Cruzan fishing vessels have extended their territorial range in response to thinning populations of tuna, spiny lobster, and sardines. The St. Croix Aquaculture Union has formally claimed rights to waters abandoned by other islands, and have begun fishing further west and south than ever before. Backed by the United States of North America, Cruzan fisherman find themselves not only in competition with their Caribbean sister islands but also the growing appetite of Greater Brasilia, as the emerging empire requires more and more seafood to feed a expansive population. Brazilian Fishing conglomerates have also pushed their government to make declarations asserting their own rights to fish as far north as the Sargasso Sea. However, with fewer fish, competition has speed up exponentially and the Virgin Islands find themselves on the eve of open conflict. St. Croix and the USNA face off across the Caribbean Sea against Greater Brasilia. The South American empire is flexing its new muscle, using St. John, St. Thomas, and other recent island purchases from a struggling United Kingdom and a coin-poor Danish/Dutch Cooperative, playing the island chains as proxy units in a tropical game of Battleship.
Local politicians from St. Croix have called this latest interdiction beyond tolerable, saying the proud island will not stand for being bullied and harassed. Able Jones, the loudest voice in the mayor’s house has threatened armed invasion and beach landings at French Bay on St. Thomas, and at Jolly Harbor on St. John. The Cruzan politicians cite repeated episodes where their islands fishing boats have been unjustly boarded, and have had their catches seized as more than adequate grounds to defend themselves with force if necessary. One often talked about incident saw a group of Coastal Cutters from St. John surround, ram, and sink a pleasure yacht from St. Croix with over twenty people aboard. The St. Johnian Cutters then went on to use water cannons to spray those survivors bobbing in the water. Only three Cruzans survived as they were eventually plucked from the water and taken into custody on false charges of drug trafficking.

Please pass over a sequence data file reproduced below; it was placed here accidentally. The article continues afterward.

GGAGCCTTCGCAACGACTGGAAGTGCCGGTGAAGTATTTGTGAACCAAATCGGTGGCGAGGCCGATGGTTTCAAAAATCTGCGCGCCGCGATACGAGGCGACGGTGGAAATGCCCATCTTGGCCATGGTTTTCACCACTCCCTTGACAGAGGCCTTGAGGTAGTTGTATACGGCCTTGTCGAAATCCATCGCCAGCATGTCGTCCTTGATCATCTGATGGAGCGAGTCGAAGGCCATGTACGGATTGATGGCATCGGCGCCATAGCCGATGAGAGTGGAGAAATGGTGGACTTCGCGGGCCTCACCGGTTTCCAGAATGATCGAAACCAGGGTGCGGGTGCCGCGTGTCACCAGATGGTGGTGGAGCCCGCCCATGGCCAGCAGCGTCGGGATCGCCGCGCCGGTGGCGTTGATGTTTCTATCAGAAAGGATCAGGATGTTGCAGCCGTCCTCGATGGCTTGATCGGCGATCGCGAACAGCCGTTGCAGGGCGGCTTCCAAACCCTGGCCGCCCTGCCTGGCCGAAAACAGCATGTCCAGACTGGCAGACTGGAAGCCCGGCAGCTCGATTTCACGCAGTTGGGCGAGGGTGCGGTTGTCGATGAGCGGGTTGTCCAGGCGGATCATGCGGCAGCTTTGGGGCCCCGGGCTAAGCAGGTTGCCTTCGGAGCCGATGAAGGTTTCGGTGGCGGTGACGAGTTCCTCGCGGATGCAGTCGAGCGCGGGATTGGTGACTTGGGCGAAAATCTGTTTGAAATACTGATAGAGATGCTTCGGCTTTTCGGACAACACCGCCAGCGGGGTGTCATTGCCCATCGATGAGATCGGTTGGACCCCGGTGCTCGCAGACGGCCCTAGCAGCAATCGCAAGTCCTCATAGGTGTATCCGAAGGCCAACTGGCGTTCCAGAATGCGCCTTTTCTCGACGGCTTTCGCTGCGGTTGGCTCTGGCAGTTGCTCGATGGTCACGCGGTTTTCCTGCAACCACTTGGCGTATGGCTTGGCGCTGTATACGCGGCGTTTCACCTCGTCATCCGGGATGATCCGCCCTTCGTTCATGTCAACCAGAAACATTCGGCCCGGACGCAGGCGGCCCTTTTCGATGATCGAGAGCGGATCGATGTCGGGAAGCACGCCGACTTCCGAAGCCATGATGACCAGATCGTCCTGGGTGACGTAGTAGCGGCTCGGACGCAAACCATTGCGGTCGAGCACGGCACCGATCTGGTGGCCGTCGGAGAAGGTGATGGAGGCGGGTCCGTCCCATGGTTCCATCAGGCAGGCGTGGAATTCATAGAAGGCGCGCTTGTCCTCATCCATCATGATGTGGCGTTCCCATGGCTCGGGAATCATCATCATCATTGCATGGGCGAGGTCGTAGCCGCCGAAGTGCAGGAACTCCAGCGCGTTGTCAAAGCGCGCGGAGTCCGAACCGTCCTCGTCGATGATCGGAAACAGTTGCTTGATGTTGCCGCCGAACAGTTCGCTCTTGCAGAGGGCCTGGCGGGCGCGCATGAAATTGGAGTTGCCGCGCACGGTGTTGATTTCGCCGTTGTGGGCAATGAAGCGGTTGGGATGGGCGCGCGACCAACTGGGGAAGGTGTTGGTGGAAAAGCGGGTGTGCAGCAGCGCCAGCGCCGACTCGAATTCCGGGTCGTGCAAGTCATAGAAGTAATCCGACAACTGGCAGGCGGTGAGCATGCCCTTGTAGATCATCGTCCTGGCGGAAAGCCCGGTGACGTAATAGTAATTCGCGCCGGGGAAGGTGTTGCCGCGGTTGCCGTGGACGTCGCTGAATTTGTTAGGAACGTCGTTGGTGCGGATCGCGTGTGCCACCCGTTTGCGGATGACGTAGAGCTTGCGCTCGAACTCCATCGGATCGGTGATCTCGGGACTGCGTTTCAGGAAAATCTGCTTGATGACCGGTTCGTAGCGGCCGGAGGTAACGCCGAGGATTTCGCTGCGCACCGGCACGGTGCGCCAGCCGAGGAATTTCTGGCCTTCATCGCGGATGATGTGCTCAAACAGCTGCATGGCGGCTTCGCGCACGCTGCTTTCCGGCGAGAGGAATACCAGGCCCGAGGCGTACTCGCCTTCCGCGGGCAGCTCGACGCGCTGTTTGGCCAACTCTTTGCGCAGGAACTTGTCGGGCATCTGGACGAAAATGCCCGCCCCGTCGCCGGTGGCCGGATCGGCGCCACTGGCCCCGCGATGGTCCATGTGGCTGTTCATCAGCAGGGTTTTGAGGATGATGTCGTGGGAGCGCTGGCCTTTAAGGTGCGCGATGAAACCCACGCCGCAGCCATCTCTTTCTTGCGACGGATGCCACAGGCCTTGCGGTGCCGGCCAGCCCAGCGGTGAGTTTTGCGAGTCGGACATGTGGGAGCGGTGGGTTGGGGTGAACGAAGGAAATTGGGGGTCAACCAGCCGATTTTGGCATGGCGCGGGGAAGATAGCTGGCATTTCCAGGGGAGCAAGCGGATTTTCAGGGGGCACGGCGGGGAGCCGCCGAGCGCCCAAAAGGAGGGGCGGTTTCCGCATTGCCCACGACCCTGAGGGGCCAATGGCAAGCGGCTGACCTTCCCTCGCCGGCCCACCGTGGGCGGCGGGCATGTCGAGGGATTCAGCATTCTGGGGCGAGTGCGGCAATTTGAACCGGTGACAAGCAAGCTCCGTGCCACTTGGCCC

Animosity grows on St. Croix, and the local fisherman, conch, and lobsterman have formed self defense flotillas, using the convoy system so effective during WW2. The previous battle of the Caribbean Sea saw Allied units rally against intense Nazi submarine pressure. The waters of the Caribbean have seen their fair share of naval warfare going back to Incans or Aztecs rowing on the Gulf of Mexcio. Interviewed as he scrubbed barnacles, hovership Captain Jack Tulliver stated, “We Cruzans can’t take anymore losses, it’s all a big insult anyway. It’s just too difficult to tell another fisherman’s family their husband’s ship was rammed, sunk. They can’t recover, and I can’t look anyone else in the face and say it again.”